Makes a difference when evaluating insulation rating. Also matches what peak current flows through a resistive load.

(I got that wrong, or misinterpreted "170V zero to peak" specification, for RF in an instrument I helped develop. When I went looking for N2+ ions, the tiny peak I found was N2++ because I was looking at the wrong voltage.)
 

bdserv

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There is no such thing as "RMS power" - it is likely a term invented by some sales or marketing department.
 

curiouscarbon

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would "RMS voltage" be less of a shibboleth?

that is, the root mean square of the voltage value sampled at more than double the frequency of the AC waveform. squaring each value, summing them all together, and then taking the square root of that sum? ensuring that the entire sample occurs over an integer number of cycles? preferably beginning at zero at ending at zero volts?
 

curiouscarbon

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it makes sense to me to do root mean squared algorithm on the voltage, but i would assume amps would be linearly time averaged, that is mean average over entire time sample
 

curiouscarbon

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This is an interesting subject. Both RMS Power and RMS Watts are a fiction created by the Federal Trade Commission.
*grabs popcorn and reading glasses*
i love learning!
 

curiouscarbon

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The FTC also incorrectly assumed that the measurement of the power in Watts would be RMS Watts. It's not. It's Watts.
There's no such thing as RMS Watts.
In summary, RMS Voltage is correct, but there's no such thing as RMS Power or RMS Watts.
Or stated differently, the Voltage that's measured is RMS Voltage, but the resulting power is Average Power and it's measured in Watts.
📝
 

Hedges

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it makes sense to me to do root mean squared algorithm on the voltage, but i would assume amps would be linearly time averaged, that is mean average over entire time sample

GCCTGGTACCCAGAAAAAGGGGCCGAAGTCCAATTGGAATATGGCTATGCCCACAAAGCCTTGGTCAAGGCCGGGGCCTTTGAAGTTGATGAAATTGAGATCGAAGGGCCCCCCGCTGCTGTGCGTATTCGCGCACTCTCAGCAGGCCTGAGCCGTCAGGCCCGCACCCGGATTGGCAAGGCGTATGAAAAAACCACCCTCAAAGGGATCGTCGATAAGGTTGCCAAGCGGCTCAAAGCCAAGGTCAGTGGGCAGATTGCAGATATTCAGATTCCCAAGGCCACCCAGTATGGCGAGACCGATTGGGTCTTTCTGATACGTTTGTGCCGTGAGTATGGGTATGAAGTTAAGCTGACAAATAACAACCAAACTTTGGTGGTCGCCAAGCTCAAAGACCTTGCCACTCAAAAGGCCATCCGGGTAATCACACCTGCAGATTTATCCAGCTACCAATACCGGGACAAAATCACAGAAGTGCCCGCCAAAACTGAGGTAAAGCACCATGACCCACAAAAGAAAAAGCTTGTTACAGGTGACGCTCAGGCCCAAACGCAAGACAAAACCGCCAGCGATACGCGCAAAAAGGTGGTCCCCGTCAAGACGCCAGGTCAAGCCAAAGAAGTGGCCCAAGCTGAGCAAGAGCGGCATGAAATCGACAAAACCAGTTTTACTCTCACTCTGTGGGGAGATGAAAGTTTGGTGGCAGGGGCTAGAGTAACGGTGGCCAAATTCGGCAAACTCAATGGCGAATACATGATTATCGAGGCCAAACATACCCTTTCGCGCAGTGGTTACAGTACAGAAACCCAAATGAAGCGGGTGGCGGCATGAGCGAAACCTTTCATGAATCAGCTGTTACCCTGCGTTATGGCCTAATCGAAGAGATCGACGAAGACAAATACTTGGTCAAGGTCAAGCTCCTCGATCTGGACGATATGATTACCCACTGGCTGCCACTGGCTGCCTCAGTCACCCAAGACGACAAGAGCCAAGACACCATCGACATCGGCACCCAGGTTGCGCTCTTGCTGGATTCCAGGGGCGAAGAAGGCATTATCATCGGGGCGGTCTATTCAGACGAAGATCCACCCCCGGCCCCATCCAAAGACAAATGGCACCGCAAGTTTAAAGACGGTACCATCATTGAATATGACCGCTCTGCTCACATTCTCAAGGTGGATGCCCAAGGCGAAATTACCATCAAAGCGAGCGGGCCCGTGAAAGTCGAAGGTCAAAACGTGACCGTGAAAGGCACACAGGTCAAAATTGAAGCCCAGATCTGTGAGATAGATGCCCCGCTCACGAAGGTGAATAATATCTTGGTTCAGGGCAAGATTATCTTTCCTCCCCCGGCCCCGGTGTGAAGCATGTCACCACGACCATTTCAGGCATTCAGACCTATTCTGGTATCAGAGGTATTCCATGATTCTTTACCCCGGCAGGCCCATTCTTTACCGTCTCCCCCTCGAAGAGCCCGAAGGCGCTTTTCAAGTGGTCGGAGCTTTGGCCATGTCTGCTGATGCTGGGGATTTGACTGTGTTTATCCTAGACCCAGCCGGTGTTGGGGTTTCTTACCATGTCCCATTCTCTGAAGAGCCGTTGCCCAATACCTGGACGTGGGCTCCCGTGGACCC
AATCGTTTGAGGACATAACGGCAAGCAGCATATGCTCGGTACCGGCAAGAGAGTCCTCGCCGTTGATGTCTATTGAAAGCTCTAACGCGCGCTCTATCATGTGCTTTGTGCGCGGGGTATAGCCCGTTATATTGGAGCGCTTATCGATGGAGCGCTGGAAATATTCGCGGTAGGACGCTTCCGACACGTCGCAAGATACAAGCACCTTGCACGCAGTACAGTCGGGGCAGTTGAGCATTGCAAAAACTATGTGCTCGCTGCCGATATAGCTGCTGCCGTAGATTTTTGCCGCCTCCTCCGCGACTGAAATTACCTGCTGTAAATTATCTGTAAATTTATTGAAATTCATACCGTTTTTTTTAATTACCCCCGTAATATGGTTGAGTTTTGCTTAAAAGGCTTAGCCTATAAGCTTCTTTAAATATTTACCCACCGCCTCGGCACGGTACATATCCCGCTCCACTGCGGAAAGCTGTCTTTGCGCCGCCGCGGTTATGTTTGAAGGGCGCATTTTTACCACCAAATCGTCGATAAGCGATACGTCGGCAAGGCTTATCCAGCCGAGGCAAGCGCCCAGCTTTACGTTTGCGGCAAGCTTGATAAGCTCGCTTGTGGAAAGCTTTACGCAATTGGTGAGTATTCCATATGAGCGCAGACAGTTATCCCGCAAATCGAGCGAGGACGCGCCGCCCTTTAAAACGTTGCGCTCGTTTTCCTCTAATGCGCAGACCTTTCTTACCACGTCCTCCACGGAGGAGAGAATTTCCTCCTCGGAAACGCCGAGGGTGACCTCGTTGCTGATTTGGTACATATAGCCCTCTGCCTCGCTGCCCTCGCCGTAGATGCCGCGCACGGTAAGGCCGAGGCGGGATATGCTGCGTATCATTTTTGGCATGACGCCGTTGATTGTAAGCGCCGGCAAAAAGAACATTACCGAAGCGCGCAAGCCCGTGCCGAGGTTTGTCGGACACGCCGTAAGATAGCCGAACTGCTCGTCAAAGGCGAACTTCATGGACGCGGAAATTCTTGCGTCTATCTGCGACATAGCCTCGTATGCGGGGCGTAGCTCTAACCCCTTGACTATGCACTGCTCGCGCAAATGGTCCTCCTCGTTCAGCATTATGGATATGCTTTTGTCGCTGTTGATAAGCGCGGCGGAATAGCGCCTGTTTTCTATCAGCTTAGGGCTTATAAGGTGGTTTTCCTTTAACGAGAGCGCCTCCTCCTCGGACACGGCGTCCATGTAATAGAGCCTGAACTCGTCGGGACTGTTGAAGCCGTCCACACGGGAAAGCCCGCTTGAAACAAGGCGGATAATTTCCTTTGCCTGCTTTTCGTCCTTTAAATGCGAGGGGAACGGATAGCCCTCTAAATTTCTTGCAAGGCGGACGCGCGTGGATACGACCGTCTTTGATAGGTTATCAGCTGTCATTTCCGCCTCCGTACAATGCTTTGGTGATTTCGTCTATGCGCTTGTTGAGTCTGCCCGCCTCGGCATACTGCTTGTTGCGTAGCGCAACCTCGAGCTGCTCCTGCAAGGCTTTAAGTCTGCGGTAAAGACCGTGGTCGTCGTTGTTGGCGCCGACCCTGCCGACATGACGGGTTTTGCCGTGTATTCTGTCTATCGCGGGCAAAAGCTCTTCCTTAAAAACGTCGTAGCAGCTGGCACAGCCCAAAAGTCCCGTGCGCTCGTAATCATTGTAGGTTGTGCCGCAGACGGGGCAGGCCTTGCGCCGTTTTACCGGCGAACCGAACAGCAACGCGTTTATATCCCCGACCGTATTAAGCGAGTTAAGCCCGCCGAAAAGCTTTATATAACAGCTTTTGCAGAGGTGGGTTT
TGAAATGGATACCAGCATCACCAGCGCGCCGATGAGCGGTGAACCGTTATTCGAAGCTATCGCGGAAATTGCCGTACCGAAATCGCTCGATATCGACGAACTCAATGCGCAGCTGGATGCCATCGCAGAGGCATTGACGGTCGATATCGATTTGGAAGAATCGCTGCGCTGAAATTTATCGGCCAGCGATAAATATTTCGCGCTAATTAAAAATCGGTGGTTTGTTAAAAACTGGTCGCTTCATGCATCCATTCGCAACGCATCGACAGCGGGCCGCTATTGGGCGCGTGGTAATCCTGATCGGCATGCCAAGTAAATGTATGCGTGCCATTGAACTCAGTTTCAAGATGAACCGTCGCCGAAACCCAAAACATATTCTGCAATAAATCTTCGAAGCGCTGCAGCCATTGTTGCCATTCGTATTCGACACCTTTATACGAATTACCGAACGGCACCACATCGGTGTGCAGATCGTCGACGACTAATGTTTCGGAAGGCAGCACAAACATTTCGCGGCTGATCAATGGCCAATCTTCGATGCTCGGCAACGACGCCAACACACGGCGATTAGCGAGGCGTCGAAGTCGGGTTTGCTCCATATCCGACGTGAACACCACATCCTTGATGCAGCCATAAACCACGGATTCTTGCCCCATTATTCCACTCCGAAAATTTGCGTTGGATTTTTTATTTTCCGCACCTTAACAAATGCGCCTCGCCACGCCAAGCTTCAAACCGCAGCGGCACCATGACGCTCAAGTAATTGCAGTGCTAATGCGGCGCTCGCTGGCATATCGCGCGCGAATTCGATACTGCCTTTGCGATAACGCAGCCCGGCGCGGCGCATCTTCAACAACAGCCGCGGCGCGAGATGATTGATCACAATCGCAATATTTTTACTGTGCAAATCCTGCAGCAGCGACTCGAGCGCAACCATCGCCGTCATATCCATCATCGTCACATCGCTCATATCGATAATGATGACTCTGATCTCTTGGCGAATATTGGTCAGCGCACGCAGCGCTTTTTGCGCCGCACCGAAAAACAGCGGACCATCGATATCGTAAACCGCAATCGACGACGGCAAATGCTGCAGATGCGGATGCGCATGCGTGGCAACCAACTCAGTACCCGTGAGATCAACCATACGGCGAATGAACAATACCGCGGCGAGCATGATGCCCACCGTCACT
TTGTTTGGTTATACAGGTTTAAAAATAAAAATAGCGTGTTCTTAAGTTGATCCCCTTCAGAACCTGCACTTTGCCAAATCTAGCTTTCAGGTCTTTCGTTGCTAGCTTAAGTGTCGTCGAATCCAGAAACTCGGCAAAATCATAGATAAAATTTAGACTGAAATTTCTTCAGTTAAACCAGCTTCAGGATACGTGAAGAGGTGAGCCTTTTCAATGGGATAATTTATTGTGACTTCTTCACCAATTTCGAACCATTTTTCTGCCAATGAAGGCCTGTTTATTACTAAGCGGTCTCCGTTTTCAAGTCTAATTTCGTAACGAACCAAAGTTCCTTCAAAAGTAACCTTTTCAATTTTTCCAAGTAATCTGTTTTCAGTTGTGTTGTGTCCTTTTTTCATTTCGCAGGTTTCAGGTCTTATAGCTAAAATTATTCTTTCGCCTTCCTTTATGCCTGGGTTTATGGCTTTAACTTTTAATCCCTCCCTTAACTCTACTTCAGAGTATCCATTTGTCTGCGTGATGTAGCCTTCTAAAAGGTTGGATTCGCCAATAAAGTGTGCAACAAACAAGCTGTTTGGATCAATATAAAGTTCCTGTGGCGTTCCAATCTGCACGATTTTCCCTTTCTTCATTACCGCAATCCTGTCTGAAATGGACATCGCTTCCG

At first I was going to argue that "RMS Watts" was valid, just not common terminology. But I've decided it doesn't have useful meaning.

RMS Voltage is an AC measure that represents average power delivered to a resistive load (instantaneous power = V^2/R)
RMS Current similarly represents average power dissipated in a resistance (e.g. heating element, transmission line, fuse or breaker) (instantaneous power = I^2 x R)

If you multiple Vrms x Irms that gives VA, apparent power. But not necessarily delivered power. If the load is only a combination of L and C (ideal, lossless), then zero watts are delivered. Each cycle, current is out of phase with voltage part of the time and delivers power back to the source.

If you multiply instantaneous voltage times instantaneous amperage, you get instantaneous watts. Mean average (rather than RMS average) is the way to calculate power. I don't find a use for RMS average of watts.

RMS calculation in affected by DC offset. When using an oscilloscope and documenting ripple that is present on a DC signal, I realized that "standard deviation" equals RMS with DC component removed.

For battery current (when feeding an inverter) I use RMS amps rather than mean amps to calculate fuse size. I've determined that capacitors in inverter are no where near large enough to smooth out current draw, and at full load it will be close to a rectified sine wave going all the way down to zero. RMS current is about 1.11 times larger than mean.